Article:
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Kaieteur Falls is a wonder of the world
On my recent visit to Guyana I was utterly blown away on visiting the majestic Kaieteur Falls. In fact, it is near impossible to vividly capture in words the experience of seeing the falls first hand.
Kaieteur Falls in Guyana is among the most spectacular natural wonders the region has to offer. Kaieteur starts at the point where the Potaro Rivers sends 336,000 gallons of water per second crashing down the 741 feet high face into the rocks below, violently erupting into a permanent mist that shrouds the back and lower extremities of the falls. This shroud evokes a sense of mystery as to what secrets lie below, entwined on the rocks; be it remnants from the early Amerindian days or modern relics pushed by the Potaro over the edge.
The fog-like mist splits sunlight to create what seems to be one of the longest lasting rainbows on a sunny day. Even more impressive was the fact that the waterfall is in an area that is undeveloped and surrounded by pristine forests as it was hundreds of years ago.
There are no physical barriers on the cliffs, no vendors, no hawkers, no irritating music or traces of contemporary civilisation on or around the cliffs. This makes the area more attractive to those seeking to connect with the true natural beauty that envelops Kaieteur.
Dominic Guevara and members of his Los Exploradores hiking club of Rio Claro, South Trinidad recently visited Kaieteur.
Upon arriving in Guyana at Cheddi Jaggan International Airport the team took a taxi to Georgetown’s Ogle Airport where they boarded in a 12-seater Cessna Grand Caravan aircraft that gave a surprisingly smooth ride over the vast lushness of the Guyanese landscape that seemingly went on forever. The patchwork like mosaic that represented Georgetown from the air disappeared after five minutes into the flight. Only trees could be seen for miles with the occasional strip mine appearing like a wound among the lush vegetation.
As Los Exploradores approached the falls our Venezuelan pilot passed twice over it to give passengers their eagerly awaited first-hand view of the Kaieteur before landing on a small airstrip outside the Kaieteur Falls Visitor Centre.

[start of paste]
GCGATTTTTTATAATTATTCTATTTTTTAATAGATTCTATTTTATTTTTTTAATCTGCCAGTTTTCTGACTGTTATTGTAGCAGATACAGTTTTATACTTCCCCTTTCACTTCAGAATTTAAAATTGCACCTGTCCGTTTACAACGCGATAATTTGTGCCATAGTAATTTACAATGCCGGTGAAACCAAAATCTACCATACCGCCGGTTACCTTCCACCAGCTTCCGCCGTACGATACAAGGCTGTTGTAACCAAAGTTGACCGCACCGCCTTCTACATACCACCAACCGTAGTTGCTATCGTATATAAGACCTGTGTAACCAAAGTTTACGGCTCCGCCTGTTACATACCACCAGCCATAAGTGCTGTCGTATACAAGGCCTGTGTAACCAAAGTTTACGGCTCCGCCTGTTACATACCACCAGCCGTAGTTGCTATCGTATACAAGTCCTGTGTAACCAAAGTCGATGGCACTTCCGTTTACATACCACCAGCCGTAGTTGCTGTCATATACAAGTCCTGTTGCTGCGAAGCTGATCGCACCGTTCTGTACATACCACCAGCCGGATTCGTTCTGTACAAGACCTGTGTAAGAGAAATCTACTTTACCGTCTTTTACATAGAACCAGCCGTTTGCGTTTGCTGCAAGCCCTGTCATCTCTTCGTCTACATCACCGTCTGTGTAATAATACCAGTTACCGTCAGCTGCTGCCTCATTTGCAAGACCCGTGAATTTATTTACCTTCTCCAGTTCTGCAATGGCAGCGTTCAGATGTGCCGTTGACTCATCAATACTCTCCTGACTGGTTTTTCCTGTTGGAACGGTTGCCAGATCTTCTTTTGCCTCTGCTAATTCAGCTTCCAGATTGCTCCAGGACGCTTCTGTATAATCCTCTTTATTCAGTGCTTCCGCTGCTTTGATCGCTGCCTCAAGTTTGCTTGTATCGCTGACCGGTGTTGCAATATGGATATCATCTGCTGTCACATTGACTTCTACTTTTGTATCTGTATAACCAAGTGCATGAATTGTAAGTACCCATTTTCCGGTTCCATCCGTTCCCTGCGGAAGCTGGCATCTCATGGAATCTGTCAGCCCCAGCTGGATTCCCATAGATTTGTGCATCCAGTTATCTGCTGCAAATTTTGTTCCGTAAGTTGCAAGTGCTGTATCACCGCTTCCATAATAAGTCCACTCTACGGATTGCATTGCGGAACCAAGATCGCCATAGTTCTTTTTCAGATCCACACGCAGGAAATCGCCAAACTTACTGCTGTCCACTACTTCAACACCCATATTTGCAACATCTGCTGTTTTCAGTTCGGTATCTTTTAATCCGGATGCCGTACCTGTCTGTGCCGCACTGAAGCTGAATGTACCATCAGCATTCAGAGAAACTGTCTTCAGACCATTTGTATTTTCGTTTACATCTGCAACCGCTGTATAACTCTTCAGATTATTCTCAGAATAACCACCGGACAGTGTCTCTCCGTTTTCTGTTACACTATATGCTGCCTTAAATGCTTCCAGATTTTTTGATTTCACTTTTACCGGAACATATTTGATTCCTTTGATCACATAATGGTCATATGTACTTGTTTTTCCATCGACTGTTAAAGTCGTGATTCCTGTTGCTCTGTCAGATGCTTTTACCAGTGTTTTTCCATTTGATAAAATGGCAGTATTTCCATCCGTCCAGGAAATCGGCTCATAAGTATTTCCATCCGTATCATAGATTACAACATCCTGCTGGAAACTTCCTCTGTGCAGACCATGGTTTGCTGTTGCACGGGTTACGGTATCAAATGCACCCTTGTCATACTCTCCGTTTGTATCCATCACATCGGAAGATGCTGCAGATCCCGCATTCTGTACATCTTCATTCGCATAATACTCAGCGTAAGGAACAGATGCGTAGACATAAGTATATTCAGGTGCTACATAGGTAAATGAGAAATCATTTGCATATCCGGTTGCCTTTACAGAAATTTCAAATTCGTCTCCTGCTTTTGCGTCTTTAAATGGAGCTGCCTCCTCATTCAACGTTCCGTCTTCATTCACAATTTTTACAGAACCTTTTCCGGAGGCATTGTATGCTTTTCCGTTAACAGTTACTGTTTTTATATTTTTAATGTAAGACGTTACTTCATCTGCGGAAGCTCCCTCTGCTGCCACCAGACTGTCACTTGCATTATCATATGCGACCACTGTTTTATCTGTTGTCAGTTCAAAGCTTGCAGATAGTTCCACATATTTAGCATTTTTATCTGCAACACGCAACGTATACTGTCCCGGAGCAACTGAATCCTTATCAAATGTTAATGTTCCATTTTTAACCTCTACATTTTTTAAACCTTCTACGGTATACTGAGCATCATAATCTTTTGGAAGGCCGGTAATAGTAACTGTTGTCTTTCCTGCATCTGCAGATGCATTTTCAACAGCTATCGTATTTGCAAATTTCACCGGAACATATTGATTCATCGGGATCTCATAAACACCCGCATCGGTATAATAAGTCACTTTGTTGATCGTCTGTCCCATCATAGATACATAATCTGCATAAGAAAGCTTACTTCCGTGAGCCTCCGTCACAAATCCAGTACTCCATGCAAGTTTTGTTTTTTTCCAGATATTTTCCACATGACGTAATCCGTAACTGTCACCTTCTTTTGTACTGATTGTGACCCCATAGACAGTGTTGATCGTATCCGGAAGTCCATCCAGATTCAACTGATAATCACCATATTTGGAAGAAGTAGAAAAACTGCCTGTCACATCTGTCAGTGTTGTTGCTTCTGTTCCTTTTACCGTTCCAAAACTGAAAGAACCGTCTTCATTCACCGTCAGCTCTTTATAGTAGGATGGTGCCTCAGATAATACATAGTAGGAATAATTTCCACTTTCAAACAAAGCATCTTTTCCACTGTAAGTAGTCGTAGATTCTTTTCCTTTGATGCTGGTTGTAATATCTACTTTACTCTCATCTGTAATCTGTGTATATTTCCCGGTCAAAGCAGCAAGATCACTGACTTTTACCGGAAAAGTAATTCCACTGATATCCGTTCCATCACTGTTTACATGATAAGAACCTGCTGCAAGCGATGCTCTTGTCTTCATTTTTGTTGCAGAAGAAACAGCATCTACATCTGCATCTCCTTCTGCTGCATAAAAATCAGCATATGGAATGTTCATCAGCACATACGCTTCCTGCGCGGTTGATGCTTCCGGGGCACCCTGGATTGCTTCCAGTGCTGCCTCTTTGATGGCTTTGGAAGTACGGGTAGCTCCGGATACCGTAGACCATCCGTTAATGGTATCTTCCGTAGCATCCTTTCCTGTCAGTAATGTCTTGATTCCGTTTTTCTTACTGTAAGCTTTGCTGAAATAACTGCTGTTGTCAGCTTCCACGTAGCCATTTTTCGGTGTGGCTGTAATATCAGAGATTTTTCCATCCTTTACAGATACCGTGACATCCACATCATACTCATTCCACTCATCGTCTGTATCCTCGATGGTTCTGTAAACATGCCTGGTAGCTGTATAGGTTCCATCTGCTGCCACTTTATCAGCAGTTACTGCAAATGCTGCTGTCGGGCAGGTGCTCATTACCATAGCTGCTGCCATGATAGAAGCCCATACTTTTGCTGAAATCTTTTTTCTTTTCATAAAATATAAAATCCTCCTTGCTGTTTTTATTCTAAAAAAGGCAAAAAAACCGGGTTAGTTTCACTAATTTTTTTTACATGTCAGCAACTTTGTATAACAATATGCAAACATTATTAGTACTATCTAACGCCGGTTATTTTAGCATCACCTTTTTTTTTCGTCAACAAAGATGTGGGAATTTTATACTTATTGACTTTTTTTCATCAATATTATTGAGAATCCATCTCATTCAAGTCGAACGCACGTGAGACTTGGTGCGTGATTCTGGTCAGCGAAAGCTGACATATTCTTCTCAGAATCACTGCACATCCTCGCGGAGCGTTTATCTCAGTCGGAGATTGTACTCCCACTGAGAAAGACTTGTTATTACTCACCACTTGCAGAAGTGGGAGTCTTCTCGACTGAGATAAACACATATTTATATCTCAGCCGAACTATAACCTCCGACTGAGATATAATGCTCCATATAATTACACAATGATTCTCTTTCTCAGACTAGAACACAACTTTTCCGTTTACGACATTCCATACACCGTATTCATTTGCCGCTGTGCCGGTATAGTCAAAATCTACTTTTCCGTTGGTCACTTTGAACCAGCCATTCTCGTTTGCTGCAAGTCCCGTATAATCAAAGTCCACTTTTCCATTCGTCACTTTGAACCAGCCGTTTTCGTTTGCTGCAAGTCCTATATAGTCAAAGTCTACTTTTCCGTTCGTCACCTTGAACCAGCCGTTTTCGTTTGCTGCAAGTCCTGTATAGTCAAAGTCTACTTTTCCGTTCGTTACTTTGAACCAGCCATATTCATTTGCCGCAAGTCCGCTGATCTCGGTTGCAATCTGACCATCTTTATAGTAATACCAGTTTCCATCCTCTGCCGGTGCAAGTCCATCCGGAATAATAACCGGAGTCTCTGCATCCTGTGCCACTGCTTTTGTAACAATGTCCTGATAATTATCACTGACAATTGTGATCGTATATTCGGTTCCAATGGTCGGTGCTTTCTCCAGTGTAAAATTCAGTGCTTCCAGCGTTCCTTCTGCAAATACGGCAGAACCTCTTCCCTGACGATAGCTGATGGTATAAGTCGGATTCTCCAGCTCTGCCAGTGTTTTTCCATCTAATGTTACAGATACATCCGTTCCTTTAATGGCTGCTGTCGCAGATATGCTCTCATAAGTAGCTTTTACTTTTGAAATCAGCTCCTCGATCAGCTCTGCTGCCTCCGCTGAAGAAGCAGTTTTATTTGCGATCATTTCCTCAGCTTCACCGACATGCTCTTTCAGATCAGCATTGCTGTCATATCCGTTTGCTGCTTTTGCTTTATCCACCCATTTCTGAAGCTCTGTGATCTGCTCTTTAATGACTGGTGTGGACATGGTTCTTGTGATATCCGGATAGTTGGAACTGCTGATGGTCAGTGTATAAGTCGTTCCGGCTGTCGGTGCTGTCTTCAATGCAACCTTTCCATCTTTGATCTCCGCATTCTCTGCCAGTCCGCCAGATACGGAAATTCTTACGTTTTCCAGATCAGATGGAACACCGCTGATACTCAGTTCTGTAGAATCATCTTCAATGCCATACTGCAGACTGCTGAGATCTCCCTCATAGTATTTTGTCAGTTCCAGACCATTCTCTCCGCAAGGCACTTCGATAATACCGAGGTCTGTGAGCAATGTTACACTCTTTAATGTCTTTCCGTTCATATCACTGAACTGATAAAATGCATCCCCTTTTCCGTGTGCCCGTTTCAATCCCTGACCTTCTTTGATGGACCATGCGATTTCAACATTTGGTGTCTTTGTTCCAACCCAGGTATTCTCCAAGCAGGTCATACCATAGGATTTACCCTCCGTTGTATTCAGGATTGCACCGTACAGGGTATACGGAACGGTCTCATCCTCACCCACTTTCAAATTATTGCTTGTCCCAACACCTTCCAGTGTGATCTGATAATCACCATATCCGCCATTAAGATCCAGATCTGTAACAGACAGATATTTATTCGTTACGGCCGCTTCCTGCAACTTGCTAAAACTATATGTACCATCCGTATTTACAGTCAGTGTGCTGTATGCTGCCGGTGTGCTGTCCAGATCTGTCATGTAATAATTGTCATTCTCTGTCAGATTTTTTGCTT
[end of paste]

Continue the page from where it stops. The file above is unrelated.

Tour guides Tesius Andrews and Thomas Williams greeted the Rio Claro hikers and other tourists on the plane. Williams was quick to explain that no roads were built in the area and what appeared to look like roads were in fact the natural flat rock formation of the area.
The guides took hikers on a two-hour, three-mile trek to three lookout points—Johnson’s View, Boyscouts’ View and Rainbow View—which takes visitors consecutively closer to the falls.
The tour guides explained the flora and fauna of the area including the giant bromeliads in which live the tiny golden frog and the insectivorous sundew plant that keeps the area free of mosquitoes and other nauseating insects.
Williams explained there were resident nocturnal big cats like the jaguar as well as other mammals including monkeys and the elusive Cock of the Rock bird. Guevera said he plans on taking more hikers to the falls and other places in the region since he believes there should be a greater thrust into regional tourism. He said Los Exploradores has beaten several trails across Trinidad and started exploring Tobago around mid-2017. He said the Kaieteur National Park in Guyana was one of the most rewarding hiking experiences in his life.
Frank Singh, Managing Director of Rainforest Tours, Guyana, said the region has a lot to offer when it comes to eco-tourism. Singh was also worried that tourist who traditionally come to the region for the sun and sand in the hurricane devastated islands would now go elsewhere and eventually remain outside the region. Singh said he doesn’t want to see this happen and a greater thrust should be made to keep tourism alive in the region. In that way, when the infrastructure of the affected islands recovers, these tourist can start returning to the smaller islands.
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